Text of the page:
Tempest in Three Teacups: Magical Storytelling
Storytelling is big. Our world seems alive right now with some of our best experts extolling the power of storytelling. Business schools have switched from ‘pitches’ to stories, Dan and Chip Heath’s compelling Made to Stick is required reading for NGO leaders, and politicians keep mining the power of Reagan-stories for inspiration. But let’s be clear, stories are complicated.
The reason most of us aren’t regularly regaling people with perfectly timed and eloquently described stories of our lives is because life rarely unfolds that way. It is only upon reflection that we recognize that x led to y, or that ‘this’ was the beginning and ‘that’ was the end. Yet leadership these days seems to demand that we pluck from the whorl of our past a sequence of logical facts that magically blend together into poignant lessons and an inspiring can-do tale.
But as researcher Elizabeth Loftus describes in her book Memory: Surprising New Insights into How We Remember and Why We Forget,
Memory is imperfect…The memory traces can actually undergo distortion. With the passage of time, with proper motivation, with the introduction of special kinds of interfering facts, the memory traces seem sometimes to change or become transformed. These distortions can be quite frightening, for they can cause us to have memories of things that never happened. Even in the most intelligent among us is memory thus malleable.
One particularly powerful influence in truth-bending is the desirability of outcome. People are prone to report what they believe the researchers wants to hear or report data that puts them (the subject) in a more positive light. What is critical to note is that over time, people actually believe the ‘adjusted’ facts to be true.
Greg Mortenson‘s unravelling is a cautionary tale for all leaders, especially those of us in the social sector where the self-revelatory, enlightening, ever-progressing origin story has almost become a requirement of the job. Where the desirability of outcome may tend towards exaggerated heroism.
Seems to me, this individualistic storytelling ‘heroism’ is partly the undercurrent of what distinguishes social entrepreneurs from mere executive directors? True stories are powerful and inspiring. But so are great managers.
The most discouraging thing about Mortenson was that he was too focused on being a celebrated founder and not at all focused on being a good manager. He didn’t understand that the inspiration story needs to be followed by the education story: testing one’s theories against data, research and outside expertise. He didn’t understand that the education story has to be followed by the institution story: building an organization capable of acting on the dreams he inspired. And mostly he did not understand that the job of an NGO leader is to surround yourself with staff, board, donors who can build upon AND save you from your own mythology.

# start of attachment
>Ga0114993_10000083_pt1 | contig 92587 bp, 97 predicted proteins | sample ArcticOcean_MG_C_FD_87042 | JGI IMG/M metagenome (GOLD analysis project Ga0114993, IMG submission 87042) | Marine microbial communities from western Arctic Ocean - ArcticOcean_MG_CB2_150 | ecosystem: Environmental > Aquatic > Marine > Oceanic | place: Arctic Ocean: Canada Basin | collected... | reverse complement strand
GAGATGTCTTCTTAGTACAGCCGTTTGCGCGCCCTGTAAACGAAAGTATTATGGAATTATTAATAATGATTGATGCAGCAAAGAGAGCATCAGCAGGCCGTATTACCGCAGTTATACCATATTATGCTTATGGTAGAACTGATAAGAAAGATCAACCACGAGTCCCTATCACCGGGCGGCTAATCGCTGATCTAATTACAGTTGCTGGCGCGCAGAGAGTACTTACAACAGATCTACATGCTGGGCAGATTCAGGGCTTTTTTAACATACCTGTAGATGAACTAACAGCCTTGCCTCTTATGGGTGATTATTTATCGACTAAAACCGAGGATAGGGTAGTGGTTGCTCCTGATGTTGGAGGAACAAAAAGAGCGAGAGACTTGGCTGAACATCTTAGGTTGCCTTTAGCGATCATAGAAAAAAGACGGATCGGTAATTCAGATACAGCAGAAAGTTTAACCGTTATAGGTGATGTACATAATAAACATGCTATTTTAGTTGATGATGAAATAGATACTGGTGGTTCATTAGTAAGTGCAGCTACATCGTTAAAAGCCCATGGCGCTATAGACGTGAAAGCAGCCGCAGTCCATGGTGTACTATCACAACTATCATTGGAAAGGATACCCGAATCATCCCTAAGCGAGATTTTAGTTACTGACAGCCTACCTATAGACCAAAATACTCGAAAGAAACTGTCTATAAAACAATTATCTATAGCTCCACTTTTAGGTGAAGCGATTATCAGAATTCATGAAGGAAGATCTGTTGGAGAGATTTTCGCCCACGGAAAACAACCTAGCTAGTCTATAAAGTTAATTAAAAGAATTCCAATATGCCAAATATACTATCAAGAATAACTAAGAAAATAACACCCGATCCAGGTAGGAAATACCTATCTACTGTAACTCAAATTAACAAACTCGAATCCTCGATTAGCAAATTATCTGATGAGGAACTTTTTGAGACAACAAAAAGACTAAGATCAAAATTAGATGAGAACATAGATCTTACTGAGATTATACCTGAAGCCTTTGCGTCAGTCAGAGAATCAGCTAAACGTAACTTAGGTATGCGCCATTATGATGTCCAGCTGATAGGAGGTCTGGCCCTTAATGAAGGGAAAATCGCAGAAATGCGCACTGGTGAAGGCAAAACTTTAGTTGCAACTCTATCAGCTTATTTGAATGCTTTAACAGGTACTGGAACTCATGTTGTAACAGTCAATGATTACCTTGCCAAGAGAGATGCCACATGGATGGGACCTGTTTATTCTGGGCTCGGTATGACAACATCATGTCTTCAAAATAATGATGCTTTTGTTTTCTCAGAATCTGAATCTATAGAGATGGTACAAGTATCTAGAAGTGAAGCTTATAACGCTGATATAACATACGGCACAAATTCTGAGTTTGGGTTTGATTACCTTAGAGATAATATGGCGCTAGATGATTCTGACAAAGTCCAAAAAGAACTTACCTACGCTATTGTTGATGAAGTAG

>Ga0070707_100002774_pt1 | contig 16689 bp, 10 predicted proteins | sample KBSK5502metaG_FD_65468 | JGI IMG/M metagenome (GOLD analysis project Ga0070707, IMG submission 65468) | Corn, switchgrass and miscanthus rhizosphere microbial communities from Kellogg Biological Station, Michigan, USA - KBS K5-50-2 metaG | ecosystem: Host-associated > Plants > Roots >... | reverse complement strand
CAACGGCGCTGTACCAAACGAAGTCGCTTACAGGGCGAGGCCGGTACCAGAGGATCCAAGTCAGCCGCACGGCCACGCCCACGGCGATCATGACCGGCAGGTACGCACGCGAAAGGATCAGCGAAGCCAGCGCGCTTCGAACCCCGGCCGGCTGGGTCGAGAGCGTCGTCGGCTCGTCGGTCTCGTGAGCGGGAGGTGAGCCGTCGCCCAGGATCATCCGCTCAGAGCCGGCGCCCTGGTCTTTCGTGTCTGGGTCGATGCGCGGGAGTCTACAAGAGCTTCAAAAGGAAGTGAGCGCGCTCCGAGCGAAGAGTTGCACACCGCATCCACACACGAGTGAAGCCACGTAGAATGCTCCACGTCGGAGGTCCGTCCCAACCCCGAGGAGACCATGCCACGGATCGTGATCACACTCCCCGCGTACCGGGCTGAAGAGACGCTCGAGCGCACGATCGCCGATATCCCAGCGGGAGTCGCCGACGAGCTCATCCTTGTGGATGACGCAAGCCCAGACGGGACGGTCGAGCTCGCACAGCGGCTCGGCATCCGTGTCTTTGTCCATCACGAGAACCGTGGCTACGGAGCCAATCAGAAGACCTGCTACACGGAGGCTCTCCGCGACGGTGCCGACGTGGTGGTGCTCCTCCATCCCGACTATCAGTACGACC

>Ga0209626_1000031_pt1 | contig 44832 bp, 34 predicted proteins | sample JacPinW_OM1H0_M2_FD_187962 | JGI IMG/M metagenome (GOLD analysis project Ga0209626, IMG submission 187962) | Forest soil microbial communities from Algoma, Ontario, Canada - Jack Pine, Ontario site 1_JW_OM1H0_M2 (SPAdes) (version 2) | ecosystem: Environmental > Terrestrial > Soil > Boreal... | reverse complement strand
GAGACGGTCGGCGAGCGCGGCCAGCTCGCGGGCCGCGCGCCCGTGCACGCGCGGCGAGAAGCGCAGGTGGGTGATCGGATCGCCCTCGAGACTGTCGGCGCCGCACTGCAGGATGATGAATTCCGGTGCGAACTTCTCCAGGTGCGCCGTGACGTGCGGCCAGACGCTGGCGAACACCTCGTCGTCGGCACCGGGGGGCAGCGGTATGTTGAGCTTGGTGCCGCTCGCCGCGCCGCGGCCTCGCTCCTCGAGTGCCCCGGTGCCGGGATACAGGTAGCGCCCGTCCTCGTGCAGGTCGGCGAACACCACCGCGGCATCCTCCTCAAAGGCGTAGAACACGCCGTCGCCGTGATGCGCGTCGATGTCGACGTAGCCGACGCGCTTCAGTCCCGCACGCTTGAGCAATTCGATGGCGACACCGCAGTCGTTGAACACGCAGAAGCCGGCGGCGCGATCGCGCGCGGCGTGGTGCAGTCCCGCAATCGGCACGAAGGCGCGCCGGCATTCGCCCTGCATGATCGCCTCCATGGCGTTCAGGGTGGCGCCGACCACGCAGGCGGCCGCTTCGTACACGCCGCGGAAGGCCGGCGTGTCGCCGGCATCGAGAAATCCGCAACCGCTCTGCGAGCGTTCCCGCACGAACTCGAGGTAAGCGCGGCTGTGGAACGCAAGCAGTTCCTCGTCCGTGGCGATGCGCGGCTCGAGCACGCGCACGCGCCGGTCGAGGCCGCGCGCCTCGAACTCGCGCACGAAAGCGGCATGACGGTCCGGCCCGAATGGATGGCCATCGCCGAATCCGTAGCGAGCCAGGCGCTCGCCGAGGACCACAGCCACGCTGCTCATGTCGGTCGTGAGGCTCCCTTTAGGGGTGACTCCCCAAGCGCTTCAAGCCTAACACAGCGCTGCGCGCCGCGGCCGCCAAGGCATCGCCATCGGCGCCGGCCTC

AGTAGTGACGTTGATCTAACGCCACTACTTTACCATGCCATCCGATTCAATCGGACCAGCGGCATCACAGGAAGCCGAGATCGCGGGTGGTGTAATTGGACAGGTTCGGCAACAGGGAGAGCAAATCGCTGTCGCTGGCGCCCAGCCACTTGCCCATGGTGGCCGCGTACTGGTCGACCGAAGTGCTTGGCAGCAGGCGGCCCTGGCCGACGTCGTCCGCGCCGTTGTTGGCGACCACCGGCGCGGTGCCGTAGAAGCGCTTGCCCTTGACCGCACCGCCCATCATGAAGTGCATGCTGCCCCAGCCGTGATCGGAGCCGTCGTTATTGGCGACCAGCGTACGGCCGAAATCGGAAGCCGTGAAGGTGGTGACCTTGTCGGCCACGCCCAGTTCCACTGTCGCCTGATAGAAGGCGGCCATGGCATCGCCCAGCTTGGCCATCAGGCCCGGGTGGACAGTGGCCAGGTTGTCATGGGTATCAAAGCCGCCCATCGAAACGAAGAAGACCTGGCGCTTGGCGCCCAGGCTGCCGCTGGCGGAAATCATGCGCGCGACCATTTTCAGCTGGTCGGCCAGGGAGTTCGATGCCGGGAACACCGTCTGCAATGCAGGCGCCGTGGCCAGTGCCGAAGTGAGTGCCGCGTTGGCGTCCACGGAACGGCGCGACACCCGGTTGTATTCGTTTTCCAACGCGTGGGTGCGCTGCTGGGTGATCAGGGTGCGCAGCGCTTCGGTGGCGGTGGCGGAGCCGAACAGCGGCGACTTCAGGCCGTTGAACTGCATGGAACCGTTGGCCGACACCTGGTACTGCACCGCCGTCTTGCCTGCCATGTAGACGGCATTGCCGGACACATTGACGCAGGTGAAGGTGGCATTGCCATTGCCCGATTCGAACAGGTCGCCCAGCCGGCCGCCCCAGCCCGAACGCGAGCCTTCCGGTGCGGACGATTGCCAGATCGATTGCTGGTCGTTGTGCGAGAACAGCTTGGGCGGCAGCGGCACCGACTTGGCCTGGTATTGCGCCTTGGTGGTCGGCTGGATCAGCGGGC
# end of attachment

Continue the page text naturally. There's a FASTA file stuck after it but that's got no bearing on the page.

I agree that the “individualistic storytelling ‘heroism'” is at the heart of this problem. We hear it all the time – “tell stories!” – but this leads to an overemphasis on the dramatic at the expense of the real. And most development “stories” are not simple, but complex, multi-faceted and resistant to being shrunk to a sound bite.
Absolutely. Stories are a fantastic vehicle for communicating but the emphasis on the personal hero story
(oops! I hit send by mistake) oversimplifies, as you say. Thanks for reading and commenting.
I too often swoon for aspirational tales rather than ones about the nuts and bolts and hard work to get there. They require more of us to hear them. I wonder if in keeping the stories grandiose we remove ourselves as active players, assuming instead that someone more eloquent is more capable and that our complex problems can be addressed with some magical method – or to borrow a concept from an earlier piece of yours, magic beans.
Here’s another good piece about the illusion with mention of some doing the real work, and better: http://www.ssireview.org/opinion/entry/its_not_about_the_tea/
G, excellent point. It does feel wonderful to imagine that some grander soul is handling it. I like this piece from SSIReview because he names the unease that many in the field felt for Mortenson’s work for quite some time. As he says, “..he no longer needs to grit his teeth when people start raving about Three Cups of Tea.” And I would agree the fault lies with the donors, though I’d have to put the board up there too. Ans ask, could any of us done more than just grit our teeth when asked?
I’ve been thinking (on other matters) that I just want to trust that others want to do right by themselves, and others. I just came upon a quote from John F. Kennedy – “The great enemy of the truth is very often not the lie, deliberate, contrived and dishonest, but the myth, persistent, persuasive and unrealistic.” A good reminder of how the things we hope for can hide what’s actually happening.